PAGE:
Today I’m making the hour and a half jaunt to Seoul for personal upkeep: hair, nails, etc. When we lived in Seoul, this was a bi-weekly ritual, more or less. Since moving out to the country, however, its more of a bi-yearly affair. So, in honor of this day, I thought I would post an unfinished piece about my old nail salon near Gayang Station in Seoul.
I don’t know her name, but I want to call her Min. She is a tall, well-built girl in her late twenties with a face that is not beautiful but alluring in its inability to hide the sense of resignation that lingers around the corners of her eyes and mouth. She is the head stylist in the nail salon on the first floor of our building, and although we do not share a common tongue, we recognize that we like each other and that, most likely, if we could communicate, we would be doing so over cocktails, telling each other our life stories, sharing our hopes, desires and the intimate details hidden in the corners of our lives. However, as it stands, we do not and, therefore, will not, and instead she has led me to a chair facing the wall of windows that looks out onto the busy intersection of Yangcheon and Hwagok-ro where the foot traffic competes with that of the cars. She turns on the machine to dry my nails and gently places my hands underneath the warm flow of air that streams out of the grey plastic dryer. Although we can’t share words, we share a brief moment of human contact that is enough to let me know we are never that alone, regardless of how many miles, how many seas and how many languages may be between us and the places we think of as home.
As my nails dry, I watch Min in the reflection of the window. There’s something lovely about her image superimposed on the motion of the street outside. She walks back to the counter with cat-like grace, checks her cell phone and smiles, then starts to tidy up the shop with the two girls in training in their matching red cardigans, white shirts and red bow ties, clumsily trailing behind her. However, the shop is small and there are no other clients and eventually there is nothing else to do but sit and stare out the window and chat as the other two girls settle around her like kittens. Their voices take on a more intimate tone, and I feel like I’m in their bedroom instead of a store with a wall made of windows. I would almost feel embarrassed, but my ignorance of their language dispels any threat of unwanted eavesdropping, and I quickly disappear, fade away and become as translucent as the glass that I don’t look out of but in, onto this moment—private, sweet and sincere.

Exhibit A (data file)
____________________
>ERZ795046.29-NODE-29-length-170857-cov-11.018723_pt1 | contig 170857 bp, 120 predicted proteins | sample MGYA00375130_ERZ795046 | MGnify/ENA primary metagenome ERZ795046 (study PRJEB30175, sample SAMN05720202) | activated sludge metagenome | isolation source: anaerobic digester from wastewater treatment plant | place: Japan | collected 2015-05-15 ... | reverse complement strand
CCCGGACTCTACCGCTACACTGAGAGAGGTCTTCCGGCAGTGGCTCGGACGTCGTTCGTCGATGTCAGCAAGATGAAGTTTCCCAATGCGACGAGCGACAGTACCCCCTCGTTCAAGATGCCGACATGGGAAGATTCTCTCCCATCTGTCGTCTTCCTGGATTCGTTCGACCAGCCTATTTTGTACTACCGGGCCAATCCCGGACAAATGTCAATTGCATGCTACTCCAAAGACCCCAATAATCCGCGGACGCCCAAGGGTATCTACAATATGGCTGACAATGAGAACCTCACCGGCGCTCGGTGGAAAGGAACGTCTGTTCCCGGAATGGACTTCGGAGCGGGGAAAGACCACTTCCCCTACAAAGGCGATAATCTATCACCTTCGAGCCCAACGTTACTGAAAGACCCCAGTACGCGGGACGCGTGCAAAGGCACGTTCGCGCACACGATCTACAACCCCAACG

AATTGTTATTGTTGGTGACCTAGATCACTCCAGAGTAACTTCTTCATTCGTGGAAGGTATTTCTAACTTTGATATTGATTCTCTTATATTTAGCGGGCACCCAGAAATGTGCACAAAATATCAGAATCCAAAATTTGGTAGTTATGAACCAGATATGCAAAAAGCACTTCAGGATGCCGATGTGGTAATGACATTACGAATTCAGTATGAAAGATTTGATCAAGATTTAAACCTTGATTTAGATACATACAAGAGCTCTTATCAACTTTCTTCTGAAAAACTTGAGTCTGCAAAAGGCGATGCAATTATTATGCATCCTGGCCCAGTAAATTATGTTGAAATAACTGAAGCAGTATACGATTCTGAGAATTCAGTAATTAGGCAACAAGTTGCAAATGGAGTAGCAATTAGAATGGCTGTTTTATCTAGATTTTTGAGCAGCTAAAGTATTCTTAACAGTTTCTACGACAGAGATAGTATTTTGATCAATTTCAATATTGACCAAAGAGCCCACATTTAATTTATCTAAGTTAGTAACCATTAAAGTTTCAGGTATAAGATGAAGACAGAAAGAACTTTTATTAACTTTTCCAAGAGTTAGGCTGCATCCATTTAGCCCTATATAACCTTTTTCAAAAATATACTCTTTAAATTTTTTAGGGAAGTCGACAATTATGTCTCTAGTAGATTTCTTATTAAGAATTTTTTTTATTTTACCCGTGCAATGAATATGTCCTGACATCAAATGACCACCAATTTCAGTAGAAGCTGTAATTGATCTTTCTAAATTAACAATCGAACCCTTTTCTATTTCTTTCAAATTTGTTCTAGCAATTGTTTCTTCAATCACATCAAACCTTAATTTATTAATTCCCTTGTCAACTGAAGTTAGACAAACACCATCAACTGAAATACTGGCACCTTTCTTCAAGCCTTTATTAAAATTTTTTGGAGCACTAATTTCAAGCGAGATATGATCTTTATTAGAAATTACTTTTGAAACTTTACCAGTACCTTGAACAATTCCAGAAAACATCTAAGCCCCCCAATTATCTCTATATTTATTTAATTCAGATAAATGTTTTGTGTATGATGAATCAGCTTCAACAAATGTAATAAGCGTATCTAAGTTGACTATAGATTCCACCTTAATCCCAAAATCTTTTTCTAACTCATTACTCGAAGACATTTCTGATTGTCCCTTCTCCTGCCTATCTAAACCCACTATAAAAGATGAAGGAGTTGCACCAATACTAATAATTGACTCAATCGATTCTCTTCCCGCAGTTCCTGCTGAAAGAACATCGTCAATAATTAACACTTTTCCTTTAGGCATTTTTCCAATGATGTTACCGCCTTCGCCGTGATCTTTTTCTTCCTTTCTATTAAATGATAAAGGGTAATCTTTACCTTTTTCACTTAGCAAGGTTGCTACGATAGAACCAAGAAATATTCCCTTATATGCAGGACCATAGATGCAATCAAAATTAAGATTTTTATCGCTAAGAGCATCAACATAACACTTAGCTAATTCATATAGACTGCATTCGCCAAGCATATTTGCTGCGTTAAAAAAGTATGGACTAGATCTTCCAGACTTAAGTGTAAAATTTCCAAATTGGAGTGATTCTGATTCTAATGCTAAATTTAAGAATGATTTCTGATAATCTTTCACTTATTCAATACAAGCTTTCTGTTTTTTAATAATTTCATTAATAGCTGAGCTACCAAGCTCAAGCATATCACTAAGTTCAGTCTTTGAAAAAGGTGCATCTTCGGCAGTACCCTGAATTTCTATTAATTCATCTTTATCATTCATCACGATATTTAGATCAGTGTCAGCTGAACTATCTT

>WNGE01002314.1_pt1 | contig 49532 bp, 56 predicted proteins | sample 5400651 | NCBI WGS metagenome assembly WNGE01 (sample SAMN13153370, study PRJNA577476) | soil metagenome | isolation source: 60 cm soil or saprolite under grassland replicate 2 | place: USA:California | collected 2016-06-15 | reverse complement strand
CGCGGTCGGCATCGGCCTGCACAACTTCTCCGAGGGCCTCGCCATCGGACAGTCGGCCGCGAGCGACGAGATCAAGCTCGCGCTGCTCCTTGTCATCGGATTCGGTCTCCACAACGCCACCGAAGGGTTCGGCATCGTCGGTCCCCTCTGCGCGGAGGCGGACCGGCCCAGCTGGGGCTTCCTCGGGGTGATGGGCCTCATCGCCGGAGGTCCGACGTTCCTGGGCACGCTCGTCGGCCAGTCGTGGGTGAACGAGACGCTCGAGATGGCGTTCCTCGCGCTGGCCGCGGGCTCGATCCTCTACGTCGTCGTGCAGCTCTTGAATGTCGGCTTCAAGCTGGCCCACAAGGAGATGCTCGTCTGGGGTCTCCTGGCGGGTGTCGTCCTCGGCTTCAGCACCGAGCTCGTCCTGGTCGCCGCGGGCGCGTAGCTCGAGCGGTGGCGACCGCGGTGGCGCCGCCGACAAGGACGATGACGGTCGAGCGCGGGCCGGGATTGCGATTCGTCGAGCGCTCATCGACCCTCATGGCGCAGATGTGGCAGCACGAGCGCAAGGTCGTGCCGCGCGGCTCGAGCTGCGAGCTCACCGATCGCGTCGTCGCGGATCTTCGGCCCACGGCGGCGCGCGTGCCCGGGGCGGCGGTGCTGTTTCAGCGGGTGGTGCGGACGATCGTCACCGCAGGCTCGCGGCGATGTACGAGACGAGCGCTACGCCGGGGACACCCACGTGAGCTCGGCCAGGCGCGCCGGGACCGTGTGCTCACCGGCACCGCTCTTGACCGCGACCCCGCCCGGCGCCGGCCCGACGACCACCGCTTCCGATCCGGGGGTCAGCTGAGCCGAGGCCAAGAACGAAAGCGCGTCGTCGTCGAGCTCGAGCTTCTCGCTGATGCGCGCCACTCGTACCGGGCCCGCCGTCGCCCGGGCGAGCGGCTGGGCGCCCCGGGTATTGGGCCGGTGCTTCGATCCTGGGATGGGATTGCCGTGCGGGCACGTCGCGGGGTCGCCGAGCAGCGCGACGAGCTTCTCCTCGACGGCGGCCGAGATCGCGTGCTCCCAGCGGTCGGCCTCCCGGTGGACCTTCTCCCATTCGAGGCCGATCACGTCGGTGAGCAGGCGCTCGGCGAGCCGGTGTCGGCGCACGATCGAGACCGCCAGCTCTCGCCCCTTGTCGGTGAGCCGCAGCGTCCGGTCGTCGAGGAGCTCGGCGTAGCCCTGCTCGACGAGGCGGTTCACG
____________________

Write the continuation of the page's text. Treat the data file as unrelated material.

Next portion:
I have been visiting Min’s shop for the last year since I moved in with James. Before then there had been “Pretty Nail,” and prior to that “Nail Story,” but I’ve been most faithful to Min and her store, not only because of its convenient location, but also because of the overwhelming sense of tranquility there that I have found difficult to find any place else. At times Min’s shop is better than church, which for me serves another purpose as not so much a place for prayer but a place to go and purge myself of the accumulated tears of exhaustion, frustration, stress and sometimes sadness that build up over the course of a week, a month or a lifetime.